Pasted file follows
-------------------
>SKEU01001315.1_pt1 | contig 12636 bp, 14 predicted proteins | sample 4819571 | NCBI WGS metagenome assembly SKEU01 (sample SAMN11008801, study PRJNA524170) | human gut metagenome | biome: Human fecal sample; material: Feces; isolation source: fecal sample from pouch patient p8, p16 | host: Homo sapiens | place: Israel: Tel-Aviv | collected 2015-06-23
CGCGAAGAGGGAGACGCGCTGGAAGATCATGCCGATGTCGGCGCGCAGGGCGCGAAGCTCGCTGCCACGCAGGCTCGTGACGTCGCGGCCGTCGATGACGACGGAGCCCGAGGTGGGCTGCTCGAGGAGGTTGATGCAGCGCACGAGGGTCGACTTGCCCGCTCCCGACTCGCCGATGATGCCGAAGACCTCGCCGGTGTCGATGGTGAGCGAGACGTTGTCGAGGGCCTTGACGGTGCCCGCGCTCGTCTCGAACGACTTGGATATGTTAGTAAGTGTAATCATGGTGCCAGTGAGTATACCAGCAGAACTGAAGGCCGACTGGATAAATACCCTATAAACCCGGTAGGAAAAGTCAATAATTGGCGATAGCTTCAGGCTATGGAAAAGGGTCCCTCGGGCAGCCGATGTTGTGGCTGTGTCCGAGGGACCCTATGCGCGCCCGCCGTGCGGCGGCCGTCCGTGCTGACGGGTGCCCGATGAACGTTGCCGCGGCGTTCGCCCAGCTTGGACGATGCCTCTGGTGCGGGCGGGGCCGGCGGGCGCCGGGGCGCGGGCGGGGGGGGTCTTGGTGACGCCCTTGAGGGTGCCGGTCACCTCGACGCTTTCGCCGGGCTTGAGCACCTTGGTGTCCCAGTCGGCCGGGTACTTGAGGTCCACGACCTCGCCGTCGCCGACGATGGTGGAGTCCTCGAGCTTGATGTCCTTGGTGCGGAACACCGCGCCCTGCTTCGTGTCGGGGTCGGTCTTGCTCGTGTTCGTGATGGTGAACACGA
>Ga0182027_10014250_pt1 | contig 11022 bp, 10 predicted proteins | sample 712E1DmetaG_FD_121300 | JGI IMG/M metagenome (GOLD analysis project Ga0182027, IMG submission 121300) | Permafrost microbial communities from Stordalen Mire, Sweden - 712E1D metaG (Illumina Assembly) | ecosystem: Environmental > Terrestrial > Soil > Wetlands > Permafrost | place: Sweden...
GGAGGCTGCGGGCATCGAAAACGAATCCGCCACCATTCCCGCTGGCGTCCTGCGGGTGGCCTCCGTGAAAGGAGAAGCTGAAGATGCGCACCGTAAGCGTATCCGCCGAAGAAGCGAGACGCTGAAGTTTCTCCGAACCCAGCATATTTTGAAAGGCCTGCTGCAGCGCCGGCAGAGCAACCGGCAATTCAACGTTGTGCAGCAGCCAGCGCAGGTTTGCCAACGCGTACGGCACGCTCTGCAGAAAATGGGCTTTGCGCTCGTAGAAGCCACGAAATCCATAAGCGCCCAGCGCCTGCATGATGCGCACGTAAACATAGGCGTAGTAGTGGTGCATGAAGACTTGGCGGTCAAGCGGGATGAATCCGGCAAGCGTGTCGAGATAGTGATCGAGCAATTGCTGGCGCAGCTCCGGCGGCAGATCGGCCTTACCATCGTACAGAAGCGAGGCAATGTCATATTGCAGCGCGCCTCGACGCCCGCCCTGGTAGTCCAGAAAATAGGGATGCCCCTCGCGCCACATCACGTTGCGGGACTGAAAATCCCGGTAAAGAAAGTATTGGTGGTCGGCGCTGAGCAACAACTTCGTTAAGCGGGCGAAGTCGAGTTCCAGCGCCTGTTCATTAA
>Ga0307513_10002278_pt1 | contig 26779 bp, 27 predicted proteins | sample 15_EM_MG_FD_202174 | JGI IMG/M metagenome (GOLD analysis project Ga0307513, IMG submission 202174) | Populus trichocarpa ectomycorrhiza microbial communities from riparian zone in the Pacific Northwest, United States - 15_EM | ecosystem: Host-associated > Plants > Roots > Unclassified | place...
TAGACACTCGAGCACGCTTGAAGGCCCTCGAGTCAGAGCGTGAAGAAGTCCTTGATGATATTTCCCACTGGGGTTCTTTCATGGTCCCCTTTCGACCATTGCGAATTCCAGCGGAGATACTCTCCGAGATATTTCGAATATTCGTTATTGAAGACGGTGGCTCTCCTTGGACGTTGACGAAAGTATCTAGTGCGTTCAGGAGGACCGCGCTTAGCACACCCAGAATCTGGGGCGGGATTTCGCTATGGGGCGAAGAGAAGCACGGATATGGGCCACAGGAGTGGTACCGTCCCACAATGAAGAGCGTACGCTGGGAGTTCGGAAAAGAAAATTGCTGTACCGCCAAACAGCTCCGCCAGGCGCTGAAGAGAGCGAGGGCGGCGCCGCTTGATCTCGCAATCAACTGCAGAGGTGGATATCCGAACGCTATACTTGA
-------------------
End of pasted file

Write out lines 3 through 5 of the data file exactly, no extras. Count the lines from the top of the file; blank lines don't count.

>Ga0182027_10014250_pt1 | contig 11022 bp, 10 predicted proteins | sample 712E1DmetaG_FD_121300 | JGI IMG/M metagenome (GOLD analysis project Ga0182027, IMG submission 121300) | Permafrost microbial communities from Stordalen Mire, Sweden - 712E1D metaG (Illumina Assembly) | ecosystem: Environmental > Terrestrial > Soil > Wetlands > Permafrost | place: Sweden...
GGAGGCTGCGGGCATCGAAAACGAATCCGCCACCATTCCCGCTGGCGTCCTGCGGGTGGCCTCCGTGAAAGGAGAAGCTGAAGATGCGCACCGTAAGCGTATCCGCCGAAGAAGCGAGACGCTGAAGTTTCTCCGAACCCAGCATATTTTGAAAGGCCTGCTGCAGCGCCGGCAGAGCAACCGGCAATTCAACGTTGTGCAGCAGCCAGCGCAGGTTTGCCAACGCGTACGGCACGCTCTGCAGAAAATGGGCTTTGCGCTCGTAGAAGCCACGAAATCCATAAGCGCCCAGCGCCTGCATGATGCGCACGTAAACATAGGCGTAGTAGTGGTGCATGAAGACTTGGCGGTCAAGCGGGATGAATCCGGCAAGCGTGTCGAGATAGTGATCGAGCAATTGCTGGCGCAGCTCCGGCGGCAGATCGGCCTTACCATCGTACAGAAGCGAGGCAATGTCATATTGCAGCGCGCCTCGACGCCCGCCCTGGTAGTCCAGAAAATAGGGATGCCCCTCGCGCCACATCACGTTGCGGGACTGAAAATCCCGGTAAAGAAAGTATTGGTGGTCGGCGCTGAGCAACAACTTCGTTAAGCGGGCGAAGTCGAGTTCCAGCGCCTGTTCATTAA
>Ga0307513_10002278_pt1 | contig 26779 bp, 27 predicted proteins | sample 15_EM_MG_FD_202174 | JGI IMG/M metagenome (GOLD analysis project Ga0307513, IMG submission 202174) | Populus trichocarpa ectomycorrhiza microbial communities from riparian zone in the Pacific Northwest, United States - 15_EM | ecosystem: Host-associated > Plants > Roots > Unclassified | place...